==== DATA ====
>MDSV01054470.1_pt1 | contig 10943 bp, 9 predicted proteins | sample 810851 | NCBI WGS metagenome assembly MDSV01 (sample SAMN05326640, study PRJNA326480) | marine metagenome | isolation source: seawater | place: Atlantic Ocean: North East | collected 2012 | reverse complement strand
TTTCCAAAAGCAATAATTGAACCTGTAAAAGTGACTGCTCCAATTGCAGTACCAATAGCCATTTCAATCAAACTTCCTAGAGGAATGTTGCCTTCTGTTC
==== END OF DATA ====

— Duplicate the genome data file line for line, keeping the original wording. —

>MDSV01054470.1_pt1 | contig 10943 bp, 9 predicted proteins | sample 810851 | NCBI WGS metagenome assembly MDSV01 (sample SAMN05326640, study PRJNA326480) | marine metagenome | isolation source: seawater | place: Atlantic Ocean: North East | collected 2012 | reverse complement strand
TTTCCAAAAGCAATAATTGAACCTGTAAAAGTGACTGCTCCAATTGCAGTACCAATAGCCATTTCAATCAAACTTCCTAGAGGAATGTTGCCTTCTGTTC